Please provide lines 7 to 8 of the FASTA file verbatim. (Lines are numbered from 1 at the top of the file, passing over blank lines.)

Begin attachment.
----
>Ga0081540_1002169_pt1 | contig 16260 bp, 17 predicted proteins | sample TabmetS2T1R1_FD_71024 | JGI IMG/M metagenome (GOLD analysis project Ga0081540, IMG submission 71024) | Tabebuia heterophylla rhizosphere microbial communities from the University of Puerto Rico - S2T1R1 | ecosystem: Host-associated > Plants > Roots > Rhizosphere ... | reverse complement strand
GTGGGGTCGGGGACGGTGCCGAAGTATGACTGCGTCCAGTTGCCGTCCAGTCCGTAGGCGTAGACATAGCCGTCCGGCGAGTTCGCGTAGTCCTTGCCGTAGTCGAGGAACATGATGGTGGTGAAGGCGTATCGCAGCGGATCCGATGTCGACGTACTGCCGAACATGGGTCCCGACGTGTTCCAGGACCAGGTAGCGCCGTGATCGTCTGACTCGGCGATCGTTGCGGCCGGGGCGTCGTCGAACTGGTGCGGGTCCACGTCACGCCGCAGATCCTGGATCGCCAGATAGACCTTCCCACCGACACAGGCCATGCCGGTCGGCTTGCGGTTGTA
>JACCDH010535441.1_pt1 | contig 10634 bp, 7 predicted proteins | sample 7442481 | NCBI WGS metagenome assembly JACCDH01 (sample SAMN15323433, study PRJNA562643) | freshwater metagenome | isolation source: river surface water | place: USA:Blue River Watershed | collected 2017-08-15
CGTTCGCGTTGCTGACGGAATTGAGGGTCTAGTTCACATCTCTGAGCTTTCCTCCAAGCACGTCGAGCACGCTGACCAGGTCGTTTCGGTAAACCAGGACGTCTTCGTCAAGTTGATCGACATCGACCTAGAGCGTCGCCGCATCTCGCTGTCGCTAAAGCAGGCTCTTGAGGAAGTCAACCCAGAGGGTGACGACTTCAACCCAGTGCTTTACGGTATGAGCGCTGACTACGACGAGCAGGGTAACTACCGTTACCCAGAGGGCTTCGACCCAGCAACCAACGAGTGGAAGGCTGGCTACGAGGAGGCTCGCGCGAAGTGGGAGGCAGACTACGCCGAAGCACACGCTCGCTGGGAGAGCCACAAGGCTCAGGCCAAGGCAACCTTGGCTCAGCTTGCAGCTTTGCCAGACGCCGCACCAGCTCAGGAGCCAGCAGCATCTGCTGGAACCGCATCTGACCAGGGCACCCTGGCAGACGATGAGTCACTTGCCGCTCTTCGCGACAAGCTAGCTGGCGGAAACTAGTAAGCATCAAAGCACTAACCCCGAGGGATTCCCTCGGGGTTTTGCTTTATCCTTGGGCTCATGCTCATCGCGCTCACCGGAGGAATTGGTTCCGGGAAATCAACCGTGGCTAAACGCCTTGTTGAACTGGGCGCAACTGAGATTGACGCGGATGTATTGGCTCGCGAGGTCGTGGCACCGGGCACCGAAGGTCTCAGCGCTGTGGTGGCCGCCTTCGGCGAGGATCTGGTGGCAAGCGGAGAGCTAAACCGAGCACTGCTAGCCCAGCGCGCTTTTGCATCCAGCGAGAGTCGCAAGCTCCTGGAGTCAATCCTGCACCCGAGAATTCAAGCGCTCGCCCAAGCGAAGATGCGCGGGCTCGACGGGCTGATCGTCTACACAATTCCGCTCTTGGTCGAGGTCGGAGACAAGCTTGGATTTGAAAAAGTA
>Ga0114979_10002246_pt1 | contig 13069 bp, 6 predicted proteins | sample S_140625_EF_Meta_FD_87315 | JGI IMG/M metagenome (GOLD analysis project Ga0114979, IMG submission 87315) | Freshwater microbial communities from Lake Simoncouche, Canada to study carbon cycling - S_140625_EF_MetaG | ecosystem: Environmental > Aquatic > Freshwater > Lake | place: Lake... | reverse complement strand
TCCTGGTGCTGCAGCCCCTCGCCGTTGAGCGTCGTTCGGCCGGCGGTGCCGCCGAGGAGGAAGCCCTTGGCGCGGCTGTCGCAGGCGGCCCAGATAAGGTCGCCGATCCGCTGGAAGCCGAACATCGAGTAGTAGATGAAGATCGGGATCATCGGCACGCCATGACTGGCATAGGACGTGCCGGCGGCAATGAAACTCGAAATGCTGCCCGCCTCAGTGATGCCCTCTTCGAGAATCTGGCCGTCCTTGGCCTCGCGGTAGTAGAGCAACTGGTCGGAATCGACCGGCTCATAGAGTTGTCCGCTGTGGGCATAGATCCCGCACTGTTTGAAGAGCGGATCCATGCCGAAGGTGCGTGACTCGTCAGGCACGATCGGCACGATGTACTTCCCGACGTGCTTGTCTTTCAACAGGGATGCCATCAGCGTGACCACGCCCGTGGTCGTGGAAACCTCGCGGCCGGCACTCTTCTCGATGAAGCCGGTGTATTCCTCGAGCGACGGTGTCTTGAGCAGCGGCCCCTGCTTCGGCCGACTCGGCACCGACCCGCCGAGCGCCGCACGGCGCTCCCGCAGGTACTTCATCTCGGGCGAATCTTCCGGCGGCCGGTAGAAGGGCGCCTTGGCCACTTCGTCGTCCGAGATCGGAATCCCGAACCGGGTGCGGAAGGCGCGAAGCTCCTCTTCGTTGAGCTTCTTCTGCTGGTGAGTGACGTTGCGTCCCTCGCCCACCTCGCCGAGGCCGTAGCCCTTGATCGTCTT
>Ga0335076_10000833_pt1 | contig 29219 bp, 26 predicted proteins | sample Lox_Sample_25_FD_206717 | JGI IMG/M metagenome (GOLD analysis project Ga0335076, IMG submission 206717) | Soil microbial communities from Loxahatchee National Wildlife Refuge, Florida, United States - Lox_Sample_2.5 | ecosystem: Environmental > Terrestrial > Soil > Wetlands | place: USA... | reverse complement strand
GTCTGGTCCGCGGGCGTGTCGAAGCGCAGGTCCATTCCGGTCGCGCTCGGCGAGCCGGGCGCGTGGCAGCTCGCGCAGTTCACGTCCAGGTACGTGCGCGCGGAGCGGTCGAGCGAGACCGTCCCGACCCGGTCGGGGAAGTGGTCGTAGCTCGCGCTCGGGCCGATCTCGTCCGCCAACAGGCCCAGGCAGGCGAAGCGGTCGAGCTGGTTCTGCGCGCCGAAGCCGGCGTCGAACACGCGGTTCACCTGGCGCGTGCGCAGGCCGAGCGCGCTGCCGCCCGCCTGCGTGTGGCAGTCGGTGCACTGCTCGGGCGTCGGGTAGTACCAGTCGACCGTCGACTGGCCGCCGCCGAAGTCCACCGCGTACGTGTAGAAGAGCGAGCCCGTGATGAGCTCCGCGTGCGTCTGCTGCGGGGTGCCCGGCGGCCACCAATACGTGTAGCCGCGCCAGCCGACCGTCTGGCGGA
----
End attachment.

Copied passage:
>Ga0335076_10000833_pt1 | contig 29219 bp, 26 predicted proteins | sample Lox_Sample_25_FD_206717 | JGI IMG/M metagenome (GOLD analysis project Ga0335076, IMG submission 206717) | Soil microbial communities from Loxahatchee National Wildlife Refuge, Florida, United States - Lox_Sample_2.5 | ecosystem: Environmental > Terrestrial > Soil > Wetlands | place: USA... | reverse complement strand
GTCTGGTCCGCGGGCGTGTCGAAGCGCAGGTCCATTCCGGTCGCGCTCGGCGAGCCGGGCGCGTGGCAGCTCGCGCAGTTCACGTCCAGGTACGTGCGCGCGGAGCGGTCGAGCGAGACCGTCCCGACCCGGTCGGGGAAGTGGTCGTAGCTCGCGCTCGGGCCGATCTCGTCCGCCAACAGGCCCAGGCAGGCGAAGCGGTCGAGCTGGTTCTGCGCGCCGAAGCCGGCGTCGAACACGCGGTTCACCTGGCGCGTGCGCAGGCCGAGCGCGCTGCCGCCCGCCTGCGTGTGGCAGTCGGTGCACTGCTCGGGCGTCGGGTAGTACCAGTCGACCGTCGACTGGCCGCCGCCGAAGTCCACCGCGTACGTGTAGAAGAGCGAGCCCGTGATGAGCTCCGCGTGCGTCTGCTGCGGGGTGCCCGGCGGCCACCAATACGTGTAGCCGCGCCAGCCGACCGTCTGGCGGA